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Arsenic related Cancer


Detection of Excess Arsenic-Related Cancer Risks

Morales et al. (1) reanalyzed data from a study in an arseniasis-endemic area of Taiwan (2–5). Cancer risks for low-level waterborne arsenic exposures were estimated using a variety of statistical models with and without a comparison population.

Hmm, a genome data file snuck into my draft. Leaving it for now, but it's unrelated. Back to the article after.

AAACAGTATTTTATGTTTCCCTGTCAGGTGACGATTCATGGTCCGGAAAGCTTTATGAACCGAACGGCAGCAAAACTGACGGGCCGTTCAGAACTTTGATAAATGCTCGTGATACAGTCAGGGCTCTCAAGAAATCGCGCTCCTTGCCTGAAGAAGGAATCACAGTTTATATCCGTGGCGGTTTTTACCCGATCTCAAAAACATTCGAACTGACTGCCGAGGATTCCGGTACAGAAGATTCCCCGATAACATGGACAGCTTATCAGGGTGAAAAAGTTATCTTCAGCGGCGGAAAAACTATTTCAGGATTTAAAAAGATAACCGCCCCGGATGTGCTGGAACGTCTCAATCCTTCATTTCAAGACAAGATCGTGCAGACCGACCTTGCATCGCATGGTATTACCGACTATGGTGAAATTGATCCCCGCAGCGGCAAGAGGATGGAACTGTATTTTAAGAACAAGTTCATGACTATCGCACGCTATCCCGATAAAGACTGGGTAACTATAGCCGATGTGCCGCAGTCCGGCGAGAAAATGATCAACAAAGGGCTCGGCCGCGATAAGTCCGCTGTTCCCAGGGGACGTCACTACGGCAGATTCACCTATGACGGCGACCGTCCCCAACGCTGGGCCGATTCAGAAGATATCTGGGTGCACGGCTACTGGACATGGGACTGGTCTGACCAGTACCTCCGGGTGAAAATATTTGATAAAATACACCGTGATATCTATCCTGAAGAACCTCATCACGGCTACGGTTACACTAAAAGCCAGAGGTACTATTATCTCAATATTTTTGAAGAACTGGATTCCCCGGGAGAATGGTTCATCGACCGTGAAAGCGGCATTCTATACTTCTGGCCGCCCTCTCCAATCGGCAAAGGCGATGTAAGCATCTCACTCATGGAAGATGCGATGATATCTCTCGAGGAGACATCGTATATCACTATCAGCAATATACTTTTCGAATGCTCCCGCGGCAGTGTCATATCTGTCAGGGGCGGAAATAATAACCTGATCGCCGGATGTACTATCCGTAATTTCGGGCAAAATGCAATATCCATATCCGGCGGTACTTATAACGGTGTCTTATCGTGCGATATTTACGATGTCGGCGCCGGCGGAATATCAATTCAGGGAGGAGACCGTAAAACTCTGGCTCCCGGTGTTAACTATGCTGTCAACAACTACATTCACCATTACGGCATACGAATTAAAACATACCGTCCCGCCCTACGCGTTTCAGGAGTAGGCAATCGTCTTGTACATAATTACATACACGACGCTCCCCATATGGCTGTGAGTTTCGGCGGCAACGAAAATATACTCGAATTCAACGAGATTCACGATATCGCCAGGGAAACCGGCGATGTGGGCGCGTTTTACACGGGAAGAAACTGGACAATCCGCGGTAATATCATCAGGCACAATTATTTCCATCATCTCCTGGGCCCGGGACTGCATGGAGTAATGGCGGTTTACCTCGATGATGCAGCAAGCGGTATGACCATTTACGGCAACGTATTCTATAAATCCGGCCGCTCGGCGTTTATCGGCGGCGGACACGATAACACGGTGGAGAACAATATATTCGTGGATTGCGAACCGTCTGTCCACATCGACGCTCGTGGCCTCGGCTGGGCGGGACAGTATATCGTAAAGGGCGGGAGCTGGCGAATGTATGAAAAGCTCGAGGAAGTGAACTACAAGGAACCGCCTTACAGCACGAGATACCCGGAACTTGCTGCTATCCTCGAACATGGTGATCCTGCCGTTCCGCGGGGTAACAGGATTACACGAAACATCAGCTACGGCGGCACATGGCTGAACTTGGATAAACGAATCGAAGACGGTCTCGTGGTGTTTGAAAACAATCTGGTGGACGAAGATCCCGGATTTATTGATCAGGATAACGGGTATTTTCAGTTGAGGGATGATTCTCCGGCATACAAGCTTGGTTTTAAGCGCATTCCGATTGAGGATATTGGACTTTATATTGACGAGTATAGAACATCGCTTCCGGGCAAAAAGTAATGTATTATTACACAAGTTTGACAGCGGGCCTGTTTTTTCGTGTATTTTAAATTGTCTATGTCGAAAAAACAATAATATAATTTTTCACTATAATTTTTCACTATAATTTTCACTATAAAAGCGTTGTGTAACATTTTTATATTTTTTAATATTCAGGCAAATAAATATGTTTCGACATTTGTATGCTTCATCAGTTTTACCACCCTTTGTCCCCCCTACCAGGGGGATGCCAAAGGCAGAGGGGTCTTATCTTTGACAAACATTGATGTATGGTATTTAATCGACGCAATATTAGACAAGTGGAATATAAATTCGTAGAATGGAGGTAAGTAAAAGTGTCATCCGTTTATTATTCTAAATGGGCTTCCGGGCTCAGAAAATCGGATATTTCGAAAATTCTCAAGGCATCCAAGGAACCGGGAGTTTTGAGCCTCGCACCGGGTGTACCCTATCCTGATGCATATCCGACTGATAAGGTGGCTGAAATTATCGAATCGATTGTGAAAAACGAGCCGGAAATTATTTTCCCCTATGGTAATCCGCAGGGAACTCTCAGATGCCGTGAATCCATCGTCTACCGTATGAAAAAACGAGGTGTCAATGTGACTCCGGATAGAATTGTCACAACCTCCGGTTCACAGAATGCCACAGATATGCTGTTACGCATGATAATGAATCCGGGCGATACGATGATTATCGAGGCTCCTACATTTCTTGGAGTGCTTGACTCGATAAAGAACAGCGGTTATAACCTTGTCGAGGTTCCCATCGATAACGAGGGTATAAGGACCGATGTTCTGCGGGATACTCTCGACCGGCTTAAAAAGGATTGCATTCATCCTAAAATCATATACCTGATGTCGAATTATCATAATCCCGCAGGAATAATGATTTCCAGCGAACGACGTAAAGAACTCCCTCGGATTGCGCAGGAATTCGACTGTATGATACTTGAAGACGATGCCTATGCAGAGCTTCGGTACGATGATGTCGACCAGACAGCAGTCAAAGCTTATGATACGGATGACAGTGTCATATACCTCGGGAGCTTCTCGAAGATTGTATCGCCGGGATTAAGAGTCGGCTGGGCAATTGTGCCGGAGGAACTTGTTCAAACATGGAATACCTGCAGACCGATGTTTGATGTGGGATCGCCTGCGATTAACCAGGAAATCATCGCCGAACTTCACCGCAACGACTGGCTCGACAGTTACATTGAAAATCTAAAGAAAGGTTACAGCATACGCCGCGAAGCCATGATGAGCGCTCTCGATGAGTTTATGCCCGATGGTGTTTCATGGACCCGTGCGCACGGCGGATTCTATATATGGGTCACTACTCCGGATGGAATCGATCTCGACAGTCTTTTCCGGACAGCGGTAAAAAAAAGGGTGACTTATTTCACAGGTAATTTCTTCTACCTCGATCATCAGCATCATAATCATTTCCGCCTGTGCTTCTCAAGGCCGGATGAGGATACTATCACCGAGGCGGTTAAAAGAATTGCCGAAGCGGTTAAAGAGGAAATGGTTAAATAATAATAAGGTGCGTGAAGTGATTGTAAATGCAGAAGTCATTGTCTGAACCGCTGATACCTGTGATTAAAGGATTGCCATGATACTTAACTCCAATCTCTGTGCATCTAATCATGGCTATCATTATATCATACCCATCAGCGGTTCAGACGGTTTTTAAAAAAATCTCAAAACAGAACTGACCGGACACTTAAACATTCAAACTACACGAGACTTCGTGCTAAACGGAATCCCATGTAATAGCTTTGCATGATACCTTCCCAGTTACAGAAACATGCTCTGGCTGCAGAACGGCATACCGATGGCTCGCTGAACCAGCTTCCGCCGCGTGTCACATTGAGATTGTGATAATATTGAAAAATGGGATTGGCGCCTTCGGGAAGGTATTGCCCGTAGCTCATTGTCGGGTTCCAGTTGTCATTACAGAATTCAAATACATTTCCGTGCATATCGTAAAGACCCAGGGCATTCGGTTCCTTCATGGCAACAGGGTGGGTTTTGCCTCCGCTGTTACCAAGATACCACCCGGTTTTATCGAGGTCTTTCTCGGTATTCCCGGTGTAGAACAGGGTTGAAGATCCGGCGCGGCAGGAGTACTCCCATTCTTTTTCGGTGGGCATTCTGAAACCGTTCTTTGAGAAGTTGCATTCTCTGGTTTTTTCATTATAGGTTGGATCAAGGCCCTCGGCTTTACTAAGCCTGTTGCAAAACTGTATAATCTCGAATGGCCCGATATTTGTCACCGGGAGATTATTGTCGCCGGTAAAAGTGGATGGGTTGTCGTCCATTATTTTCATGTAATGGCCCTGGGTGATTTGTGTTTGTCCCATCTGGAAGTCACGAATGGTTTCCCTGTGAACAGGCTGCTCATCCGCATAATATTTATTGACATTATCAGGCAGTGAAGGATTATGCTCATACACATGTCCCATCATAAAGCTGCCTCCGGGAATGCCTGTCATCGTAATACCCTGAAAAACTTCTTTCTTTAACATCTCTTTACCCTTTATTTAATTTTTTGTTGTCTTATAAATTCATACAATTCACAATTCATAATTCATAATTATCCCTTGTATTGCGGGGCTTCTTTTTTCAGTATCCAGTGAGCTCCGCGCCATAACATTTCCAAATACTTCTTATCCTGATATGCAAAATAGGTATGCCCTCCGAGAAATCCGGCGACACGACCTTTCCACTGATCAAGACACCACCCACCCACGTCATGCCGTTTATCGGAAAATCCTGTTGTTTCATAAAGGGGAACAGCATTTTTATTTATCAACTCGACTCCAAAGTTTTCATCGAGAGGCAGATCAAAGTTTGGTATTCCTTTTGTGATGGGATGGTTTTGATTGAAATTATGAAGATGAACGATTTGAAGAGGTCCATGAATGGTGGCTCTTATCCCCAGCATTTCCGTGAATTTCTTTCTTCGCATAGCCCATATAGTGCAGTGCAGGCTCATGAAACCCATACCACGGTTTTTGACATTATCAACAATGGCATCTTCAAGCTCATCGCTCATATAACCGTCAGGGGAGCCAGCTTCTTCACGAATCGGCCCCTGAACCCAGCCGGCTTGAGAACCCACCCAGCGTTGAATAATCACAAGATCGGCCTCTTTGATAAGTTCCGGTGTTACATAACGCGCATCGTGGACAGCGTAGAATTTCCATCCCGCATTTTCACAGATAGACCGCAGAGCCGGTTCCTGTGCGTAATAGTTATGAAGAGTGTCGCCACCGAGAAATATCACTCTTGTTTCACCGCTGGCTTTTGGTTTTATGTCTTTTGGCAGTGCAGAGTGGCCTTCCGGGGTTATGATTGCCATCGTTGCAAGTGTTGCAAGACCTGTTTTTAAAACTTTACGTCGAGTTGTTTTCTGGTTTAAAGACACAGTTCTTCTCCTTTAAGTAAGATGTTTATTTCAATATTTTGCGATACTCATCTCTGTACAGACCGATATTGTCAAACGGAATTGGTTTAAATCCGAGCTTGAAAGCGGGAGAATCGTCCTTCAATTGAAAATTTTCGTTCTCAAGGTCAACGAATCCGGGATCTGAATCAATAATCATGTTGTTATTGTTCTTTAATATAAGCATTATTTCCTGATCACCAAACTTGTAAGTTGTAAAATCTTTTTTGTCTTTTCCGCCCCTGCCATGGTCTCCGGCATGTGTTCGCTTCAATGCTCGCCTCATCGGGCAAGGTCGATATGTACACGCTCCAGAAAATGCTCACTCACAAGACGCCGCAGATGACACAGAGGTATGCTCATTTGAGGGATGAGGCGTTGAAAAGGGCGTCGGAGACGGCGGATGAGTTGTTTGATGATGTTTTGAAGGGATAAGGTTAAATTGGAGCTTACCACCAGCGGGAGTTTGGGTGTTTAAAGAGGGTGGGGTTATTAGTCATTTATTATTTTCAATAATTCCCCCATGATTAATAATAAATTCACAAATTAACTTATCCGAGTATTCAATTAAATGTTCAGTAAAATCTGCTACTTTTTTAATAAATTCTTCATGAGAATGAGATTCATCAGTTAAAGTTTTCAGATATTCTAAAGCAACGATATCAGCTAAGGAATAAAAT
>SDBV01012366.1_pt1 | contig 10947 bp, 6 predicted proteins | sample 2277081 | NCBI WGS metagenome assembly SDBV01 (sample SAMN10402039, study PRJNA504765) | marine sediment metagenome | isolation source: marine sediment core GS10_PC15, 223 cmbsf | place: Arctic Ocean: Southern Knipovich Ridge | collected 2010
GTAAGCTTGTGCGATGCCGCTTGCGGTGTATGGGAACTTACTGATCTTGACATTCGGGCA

Morales et al. (1) concluded that although the shape of the exposure–response curve is uncertain at low levels of arsenic exposure, over a lifetime, one out of every 100–300 people who consume drinking water containing 0.050 mg/L arsenic may suffer an arsenic-related cancer (lung, bladder, or liver cancer) death. Smith et al. (6) predicted similar levels of arsenic risk. Morales et al. (1) noted that despite the considerable uncertainties in the underlying data, the risks are “sobering.” However, they also concluded that the low concentrations of waterborne arsenic in the United States make it unlikely that such risks would be detected by epidemiologic studies (1), although they presented no calculations to support this conclusion. In reviewing the results of Lewis et al. (7) in the Millard County, Utah, study, the U.S. Environmental Protection Agency made a similar statement to the National Research Council Subcommittee to Update the 1999 Arsenic Report (8), although without listing their assumptions or showing a power calculation. In the Millard County, Utah, study, Lewis et al. (7) followed a cohort of 4,058 individuals exposed to waterborne arsenic at levels of 0.014–0.166 mg/L. Expected death rates were calculated using Utah death rates for the same periods. No elevated death rates from bladder, lung, or liver cancers were observed for those who died through November 1996, and death rates were not higher in people with the highest levels of drinking water arsenic. In fact, for bladder and lung cancers, two cancer sites thought to have the strongest association with arsenic exposure, the authors observed 39 deaths when 63.5 were expected (p < 0.05). These findings are not consistent with the postulated excess risk for lung and bladder cancers, nor do they support the concerns that epidemiologic studies in the United States are not sufficiently powerful to detect the postulated arsenic-related health risks. One of the problems in interpreting claims that studies in the United States lack the power to detect expected health risks is that these claims are made without presenting the assumptions and power calculations.Authors may assume that compliance with the 1946 drinking water arsenic standard for interstate carrier water systems of 0.050 mg/L (9) is complete and that no populations consume water above that level. This is unfortunately not correct.